Upfront 2010

Kids Cable Upfront Sees Ad Prices Rise

Rebounding Interest From Toy and Movie Marketers, Not to Mention Advertisers Seeking Adults

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Corrections have been made in this story. See below for details.

LOS ANGELES (AdAge.com) -- The kids upfront is 90% wrapped, on track to finish up at around $890 million, or 4% to 5% higher than last year's take.

Discovery Networks and Hasbro's 'The Hub' is set to launch in fall 2010.
Discovery Networks and Hasbro's 'The Hub' is set to launch in fall 2010.
Led by rebounded spending among toy makers, movie studios and certain food products, the kids TV market saw average cost-per-thousand-viewer ad rates increase by 6% to 7%, while a strong adult market led by Nickelodeon and Nick at Nite saw ad rates climb as much as 9%, according to multiple executives familiar with negotiations. The upfront is when networks sell up to 80% of their ad inventory ahead of the upcoming TV season.

Nickelodeon's adult-targeted programming, including Nick At Nite, and Disney XD saw the biggest gains, with revenue up 40% and 35%, respectively, as the smaller players continued to steal share from competitors.

"The broader marketplace is really accepting Nick as a place to reach adults," said Jim Perry, Nickelodeon's exec VP-brand sales. "The co-viewing story is very strong whether it's moms watching TV with their kids or parents watching 'Spongebob' and 'iCarly' with their older kids."

That increased adult money is also the key to the kids TV market's overall growth, as new players such as Discovery and Hasbro's the Hub and Disney's forthcoming preschool network Disney Junior start to enter the marketplace. After last year's marketplace was gutted by the loss of as much as $120 million in FCC-restricted food spending, other categories have been slowly picking up the slack from cuts made by Kellogg, General Mills, Kraft and others. Nick At Nite saw increased spending from consumer-package goods, insurance, retail and automotive brands like General Motors, which bought a block of high-profile programming in first-quarter.

Marketers such as Lego, Spinmaster and brands such as MGA's Bratz dolls led spending among toys, which continued to be the kids market's largest category. Movies, which recently replaced food as the No. 2 kids category, also held strong as studios including Sony, Fox, Paramount and Disney prepare more kid-targeted films for the upcoming quarters. Food saw a 3% to 4% rebound this year, as Kellogg products like Pop Tarts returned to the marketplace while Campbell's recently reformulated healthy soup emerging as an aggressive player.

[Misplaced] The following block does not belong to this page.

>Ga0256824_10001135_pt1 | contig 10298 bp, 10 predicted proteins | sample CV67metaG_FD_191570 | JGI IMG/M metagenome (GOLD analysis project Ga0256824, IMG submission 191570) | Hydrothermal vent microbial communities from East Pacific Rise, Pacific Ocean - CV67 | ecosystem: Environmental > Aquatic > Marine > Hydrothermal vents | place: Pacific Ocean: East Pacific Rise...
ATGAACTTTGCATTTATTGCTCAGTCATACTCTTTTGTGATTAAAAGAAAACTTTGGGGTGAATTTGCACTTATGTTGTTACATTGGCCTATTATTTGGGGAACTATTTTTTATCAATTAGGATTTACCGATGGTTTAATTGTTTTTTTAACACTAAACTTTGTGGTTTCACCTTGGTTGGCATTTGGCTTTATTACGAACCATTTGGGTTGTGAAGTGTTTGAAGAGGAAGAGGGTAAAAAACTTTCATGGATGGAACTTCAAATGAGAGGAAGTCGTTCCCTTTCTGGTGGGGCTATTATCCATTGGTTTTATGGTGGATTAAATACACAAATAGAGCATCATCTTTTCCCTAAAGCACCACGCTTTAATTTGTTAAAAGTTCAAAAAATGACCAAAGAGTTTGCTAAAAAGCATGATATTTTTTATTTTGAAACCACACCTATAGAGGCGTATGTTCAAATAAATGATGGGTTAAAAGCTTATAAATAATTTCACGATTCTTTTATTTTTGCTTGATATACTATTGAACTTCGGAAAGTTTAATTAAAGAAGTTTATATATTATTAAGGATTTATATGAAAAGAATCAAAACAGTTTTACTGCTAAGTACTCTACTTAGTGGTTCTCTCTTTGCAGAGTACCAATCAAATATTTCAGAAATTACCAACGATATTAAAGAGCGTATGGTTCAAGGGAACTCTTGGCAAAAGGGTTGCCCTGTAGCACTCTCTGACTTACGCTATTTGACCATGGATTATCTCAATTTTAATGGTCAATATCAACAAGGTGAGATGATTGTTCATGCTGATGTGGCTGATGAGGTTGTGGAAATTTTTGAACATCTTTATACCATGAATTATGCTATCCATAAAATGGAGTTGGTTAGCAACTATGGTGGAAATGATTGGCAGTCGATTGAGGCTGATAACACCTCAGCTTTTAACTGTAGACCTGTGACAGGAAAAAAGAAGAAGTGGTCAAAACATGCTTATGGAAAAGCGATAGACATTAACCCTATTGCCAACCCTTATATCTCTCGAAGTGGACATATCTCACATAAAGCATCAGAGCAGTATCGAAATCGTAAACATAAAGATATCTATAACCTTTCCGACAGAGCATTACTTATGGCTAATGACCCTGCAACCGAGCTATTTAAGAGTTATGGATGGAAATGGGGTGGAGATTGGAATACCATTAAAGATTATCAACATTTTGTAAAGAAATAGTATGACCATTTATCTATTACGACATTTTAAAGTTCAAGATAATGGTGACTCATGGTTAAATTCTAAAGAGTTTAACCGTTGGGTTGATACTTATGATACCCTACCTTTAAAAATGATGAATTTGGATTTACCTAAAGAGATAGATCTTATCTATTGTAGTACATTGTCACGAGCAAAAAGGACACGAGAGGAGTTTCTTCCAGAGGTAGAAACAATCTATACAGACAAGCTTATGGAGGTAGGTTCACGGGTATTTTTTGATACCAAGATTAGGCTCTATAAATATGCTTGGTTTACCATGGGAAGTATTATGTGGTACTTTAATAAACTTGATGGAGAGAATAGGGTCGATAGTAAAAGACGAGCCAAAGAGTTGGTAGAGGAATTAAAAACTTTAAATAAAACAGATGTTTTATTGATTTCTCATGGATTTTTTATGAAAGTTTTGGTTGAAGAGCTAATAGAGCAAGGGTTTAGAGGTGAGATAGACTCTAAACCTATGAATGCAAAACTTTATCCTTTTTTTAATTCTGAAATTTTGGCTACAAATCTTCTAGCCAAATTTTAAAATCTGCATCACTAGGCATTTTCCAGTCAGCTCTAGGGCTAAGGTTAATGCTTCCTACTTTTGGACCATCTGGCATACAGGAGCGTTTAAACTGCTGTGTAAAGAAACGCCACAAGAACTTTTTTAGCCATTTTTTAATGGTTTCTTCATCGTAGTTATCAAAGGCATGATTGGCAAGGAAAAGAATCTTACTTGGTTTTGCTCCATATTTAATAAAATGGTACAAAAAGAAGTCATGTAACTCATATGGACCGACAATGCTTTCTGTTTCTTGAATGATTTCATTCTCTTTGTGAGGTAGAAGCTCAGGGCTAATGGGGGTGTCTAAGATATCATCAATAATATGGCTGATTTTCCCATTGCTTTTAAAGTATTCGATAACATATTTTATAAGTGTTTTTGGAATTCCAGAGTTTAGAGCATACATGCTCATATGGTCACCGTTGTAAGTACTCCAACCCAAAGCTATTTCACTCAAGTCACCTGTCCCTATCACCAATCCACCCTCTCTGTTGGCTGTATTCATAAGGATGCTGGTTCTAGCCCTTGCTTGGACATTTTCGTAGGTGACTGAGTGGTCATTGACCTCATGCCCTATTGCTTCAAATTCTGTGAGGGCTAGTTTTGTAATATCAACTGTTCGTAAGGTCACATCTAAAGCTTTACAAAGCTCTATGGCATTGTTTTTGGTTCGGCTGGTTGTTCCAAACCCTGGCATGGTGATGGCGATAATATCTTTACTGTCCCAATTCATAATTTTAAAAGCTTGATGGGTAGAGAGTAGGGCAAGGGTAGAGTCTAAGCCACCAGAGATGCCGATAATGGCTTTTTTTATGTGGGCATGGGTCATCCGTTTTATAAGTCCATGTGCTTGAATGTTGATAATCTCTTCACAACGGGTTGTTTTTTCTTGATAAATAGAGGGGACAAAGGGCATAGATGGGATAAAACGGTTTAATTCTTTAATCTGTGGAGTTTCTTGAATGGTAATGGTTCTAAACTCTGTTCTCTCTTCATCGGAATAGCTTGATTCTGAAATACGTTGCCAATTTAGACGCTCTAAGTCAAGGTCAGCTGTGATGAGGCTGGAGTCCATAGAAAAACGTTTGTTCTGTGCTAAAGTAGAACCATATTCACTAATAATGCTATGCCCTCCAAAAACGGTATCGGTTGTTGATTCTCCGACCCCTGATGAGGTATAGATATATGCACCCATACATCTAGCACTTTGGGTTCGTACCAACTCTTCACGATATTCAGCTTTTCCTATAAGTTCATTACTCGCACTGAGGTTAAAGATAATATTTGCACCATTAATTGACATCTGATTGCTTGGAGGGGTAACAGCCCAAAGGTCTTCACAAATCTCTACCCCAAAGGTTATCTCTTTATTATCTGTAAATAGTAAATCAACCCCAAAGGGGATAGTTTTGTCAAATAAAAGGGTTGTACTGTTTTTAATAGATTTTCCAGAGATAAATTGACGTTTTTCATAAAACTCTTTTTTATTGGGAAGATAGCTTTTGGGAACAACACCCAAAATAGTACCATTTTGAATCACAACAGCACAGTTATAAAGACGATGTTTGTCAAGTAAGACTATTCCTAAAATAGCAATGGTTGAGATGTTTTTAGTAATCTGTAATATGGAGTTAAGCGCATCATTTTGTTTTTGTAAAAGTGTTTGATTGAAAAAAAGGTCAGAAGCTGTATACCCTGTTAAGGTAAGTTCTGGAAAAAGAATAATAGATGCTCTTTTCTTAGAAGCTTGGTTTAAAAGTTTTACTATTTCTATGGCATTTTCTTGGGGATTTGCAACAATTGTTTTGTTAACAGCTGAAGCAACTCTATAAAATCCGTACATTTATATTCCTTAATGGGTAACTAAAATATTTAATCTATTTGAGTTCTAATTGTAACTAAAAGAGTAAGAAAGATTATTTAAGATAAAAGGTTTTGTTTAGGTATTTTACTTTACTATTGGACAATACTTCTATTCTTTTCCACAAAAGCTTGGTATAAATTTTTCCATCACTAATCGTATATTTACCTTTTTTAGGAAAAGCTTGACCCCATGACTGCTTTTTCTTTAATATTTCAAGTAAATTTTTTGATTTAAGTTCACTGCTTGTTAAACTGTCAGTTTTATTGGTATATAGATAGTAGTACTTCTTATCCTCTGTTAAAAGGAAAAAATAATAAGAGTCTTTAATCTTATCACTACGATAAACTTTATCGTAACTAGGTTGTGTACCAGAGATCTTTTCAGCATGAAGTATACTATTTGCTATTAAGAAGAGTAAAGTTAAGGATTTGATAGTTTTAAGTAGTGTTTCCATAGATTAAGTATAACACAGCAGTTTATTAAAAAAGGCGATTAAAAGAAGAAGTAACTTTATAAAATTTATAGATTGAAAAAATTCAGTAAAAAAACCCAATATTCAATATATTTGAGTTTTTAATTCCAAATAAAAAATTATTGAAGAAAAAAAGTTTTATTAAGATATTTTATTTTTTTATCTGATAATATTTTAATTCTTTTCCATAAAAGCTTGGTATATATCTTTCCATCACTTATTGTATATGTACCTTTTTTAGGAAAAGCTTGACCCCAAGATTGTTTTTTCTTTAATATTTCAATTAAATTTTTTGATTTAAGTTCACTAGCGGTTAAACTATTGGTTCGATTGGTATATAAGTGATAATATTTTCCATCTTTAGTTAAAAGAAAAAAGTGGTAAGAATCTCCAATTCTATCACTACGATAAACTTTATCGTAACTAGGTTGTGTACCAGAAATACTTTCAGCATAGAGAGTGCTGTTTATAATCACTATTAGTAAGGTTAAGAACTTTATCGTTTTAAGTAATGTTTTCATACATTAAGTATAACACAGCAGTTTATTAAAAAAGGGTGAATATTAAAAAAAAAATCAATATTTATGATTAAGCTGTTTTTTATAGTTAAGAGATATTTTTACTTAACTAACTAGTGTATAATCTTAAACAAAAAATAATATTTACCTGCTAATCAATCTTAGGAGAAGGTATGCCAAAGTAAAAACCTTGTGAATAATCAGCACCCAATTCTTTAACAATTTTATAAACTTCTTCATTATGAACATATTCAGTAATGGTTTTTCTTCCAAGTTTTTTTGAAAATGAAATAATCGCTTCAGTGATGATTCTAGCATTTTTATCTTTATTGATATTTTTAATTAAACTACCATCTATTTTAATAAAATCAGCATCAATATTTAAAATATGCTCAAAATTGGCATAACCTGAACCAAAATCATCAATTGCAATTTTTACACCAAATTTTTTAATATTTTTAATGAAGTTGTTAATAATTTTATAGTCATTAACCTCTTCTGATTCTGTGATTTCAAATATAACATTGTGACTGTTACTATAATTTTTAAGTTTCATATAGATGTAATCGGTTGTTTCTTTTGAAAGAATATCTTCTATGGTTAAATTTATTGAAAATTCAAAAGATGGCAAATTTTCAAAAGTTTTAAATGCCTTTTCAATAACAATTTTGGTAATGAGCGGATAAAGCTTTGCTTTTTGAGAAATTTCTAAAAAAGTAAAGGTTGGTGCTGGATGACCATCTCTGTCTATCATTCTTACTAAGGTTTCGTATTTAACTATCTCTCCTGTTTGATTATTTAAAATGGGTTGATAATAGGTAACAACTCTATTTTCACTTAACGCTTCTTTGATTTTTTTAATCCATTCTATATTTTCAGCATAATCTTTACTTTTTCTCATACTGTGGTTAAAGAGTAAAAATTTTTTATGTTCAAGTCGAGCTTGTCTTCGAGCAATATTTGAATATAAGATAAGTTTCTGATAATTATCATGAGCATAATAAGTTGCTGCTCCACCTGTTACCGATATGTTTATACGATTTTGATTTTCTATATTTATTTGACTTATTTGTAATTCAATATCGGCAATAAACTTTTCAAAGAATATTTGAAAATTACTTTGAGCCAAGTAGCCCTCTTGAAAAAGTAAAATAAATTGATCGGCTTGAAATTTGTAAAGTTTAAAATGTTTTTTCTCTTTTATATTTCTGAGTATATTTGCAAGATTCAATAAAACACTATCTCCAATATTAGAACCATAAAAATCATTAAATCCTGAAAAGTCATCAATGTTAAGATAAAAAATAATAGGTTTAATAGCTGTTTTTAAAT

Cartoon Network, despite continued ratings losses in 2009, saw cost-per-thousand increases of 5% to 7%, according to two executives familiar with negotiations, adding new business among apparel and retail marketers. Cross-platform promotions and new programs like "Hall of Game" also attracted significant interest among sponsors.

"We are appreciative that the marketplace continues to trust and value Cartoon Network," said David Levy, president of sales, distribution and sports for Turner Broadcasting System.

One player that has yet to wrap business is the Hub, which was doubly challenged going into this year's market both as a 50%-owned property of Hasbro and a new network without a year's worth of ratings points to sell off of. Toy marketers were still believed to be taking the wait-and-see approach to buying time on a competitor's network before its Oct. 10 launch, said one buyer, and the Hub's bullish attempt to attract mom-targeted dollars has not yielded as much volume as anticipated.

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CORRECTION: An earlier version of this story said Nick At Nite saw a 40% increase in ad revenue in this year's upfront. That figure should be attributed to all of Nickelodeon's adult business, which includes Nick At Nite. Also, Bratz is a MGA brand, not a Mattel brand as the article originally said.

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